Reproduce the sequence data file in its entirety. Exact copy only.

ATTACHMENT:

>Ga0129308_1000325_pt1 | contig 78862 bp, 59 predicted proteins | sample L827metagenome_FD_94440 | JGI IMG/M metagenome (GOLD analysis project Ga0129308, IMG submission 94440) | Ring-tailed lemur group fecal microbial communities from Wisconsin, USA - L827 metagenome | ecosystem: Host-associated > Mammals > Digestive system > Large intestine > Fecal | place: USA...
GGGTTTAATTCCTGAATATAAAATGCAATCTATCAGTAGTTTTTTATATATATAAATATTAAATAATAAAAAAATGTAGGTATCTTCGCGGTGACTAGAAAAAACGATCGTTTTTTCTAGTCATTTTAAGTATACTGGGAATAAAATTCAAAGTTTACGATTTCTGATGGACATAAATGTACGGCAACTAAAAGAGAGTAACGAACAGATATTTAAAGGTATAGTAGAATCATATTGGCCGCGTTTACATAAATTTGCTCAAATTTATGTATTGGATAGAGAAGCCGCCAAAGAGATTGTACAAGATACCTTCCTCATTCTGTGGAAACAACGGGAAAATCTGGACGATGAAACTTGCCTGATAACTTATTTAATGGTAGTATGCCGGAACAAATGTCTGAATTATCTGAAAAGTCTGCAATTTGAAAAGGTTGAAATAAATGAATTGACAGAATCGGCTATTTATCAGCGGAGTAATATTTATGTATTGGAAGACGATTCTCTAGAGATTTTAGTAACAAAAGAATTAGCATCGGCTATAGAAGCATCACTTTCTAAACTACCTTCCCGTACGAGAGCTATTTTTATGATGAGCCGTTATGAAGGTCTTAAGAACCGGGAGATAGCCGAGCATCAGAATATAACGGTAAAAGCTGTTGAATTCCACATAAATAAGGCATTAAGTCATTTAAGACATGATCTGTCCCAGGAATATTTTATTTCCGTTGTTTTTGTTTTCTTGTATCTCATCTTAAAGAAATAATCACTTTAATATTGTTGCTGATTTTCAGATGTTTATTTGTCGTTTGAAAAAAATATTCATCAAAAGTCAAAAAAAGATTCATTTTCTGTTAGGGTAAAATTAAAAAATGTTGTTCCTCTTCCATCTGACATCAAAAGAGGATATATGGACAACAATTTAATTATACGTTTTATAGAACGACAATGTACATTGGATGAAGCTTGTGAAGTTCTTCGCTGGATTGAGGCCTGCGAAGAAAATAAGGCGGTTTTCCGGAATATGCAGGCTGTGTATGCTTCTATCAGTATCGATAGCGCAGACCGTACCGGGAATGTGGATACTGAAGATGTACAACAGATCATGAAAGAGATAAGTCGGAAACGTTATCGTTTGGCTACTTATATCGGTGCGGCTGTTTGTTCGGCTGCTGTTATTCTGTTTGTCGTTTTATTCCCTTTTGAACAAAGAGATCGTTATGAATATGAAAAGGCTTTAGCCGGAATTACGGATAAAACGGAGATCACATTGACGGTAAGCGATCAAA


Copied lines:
>Ga0129308_1000325_pt1 | contig 78862 bp, 59 predicted proteins | sample L827metagenome_FD_94440 | JGI IMG/M metagenome (GOLD analysis project Ga0129308, IMG submission 94440) | Ring-tailed lemur group fecal microbial communities from Wisconsin, USA - L827 metagenome | ecosystem: Host-associated > Mammals > Digestive system > Large intestine > Fecal | place: USA...
GGGTTTAATTCCTGAATATAAAATGCAATCTATCAGTAGTTTTTTATATATATAAATATTAAATAATAAAAAAATGTAGGTATCTTCGCGGTGACTAGAAAAAACGATCGTTTTTTCTAGTCATTTTAAGTATACTGGGAATAAAATTCAAAGTTTACGATTTCTGATGGACATAAATGTACGGCAACTAAAAGAGAGTAACGAACAGATATTTAAAGGTATAGTAGAATCATATTGGCCGCGTTTACATAAATTTGCTCAAATTTATGTATTGGATAGAGAAGCCGCCAAAGAGATTGTACAAGATACCTTCCTCATTCTGTGGAAACAACGGGAAAATCTGGACGATGAAACTTGCCTGATAACTTATTTAATGGTAGTATGCCGGAACAAATGTCTGAATTATCTGAAAAGTCTGCAATTTGAAAAGGTTGAAATAAATGAATTGACAGAATCGGCTATTTATCAGCGGAGTAATATTTATGTATTGGAAGACGATTCTCTAGAGATTTTAGTAACAAAAGAATTAGCATCGGCTATAGAAGCATCACTTTCTAAACTACCTTCCCGTACGAGAGCTATTTTTATGATGAGCCGTTATGAAGGTCTTAAGAACCGGGAGATAGCCGAGCATCAGAATATAACGGTAAAAGCTGTTGAATTCCACATAAATAAGGCATTAAGTCATTTAAGACATGATCTGTCCCAGGAATATTTTATTTCCGTTGTTTTTGTTTTCTTGTATCTCATCTTAAAGAAATAATCACTTTAATATTGTTGCTGATTTTCAGATGTTTATTTGTCGTTTGAAAAAAATATTCATCAAAAGTCAAAAAAAGATTCATTTTCTGTTAGGGTAAAATTAAAAAATGTTGTTCCTCTTCCATCTGACATCAAAAGAGGATATATGGACAACAATTTAATTATACGTTTTATAGAACGACAATGTACATTGGATGAAGCTTGTGAAGTTCTTCGCTGGATTGAGGCCTGCGAAGAAAATAAGGCGGTTTTCCGGAATATGCAGGCTGTGTATGCTTCTATCAGTATCGATAGCGCAGACCGTACCGGGAATGTGGATACTGAAGATGTACAACAGATCATGAAAGAGATAAGTCGGAAACGTTATCGTTTGGCTACTTATATCGGTGCGGCTGTTTGTTCGGCTGCTGTTATTCTGTTTGTCGTTTTATTCCCTTTTGAACAAAGAGATCGTTATGAATATGAAAAGGCTTTAGCCGGAATTACGGATAAAACGGAGATCACATTGACGGTAAGCGATCAAA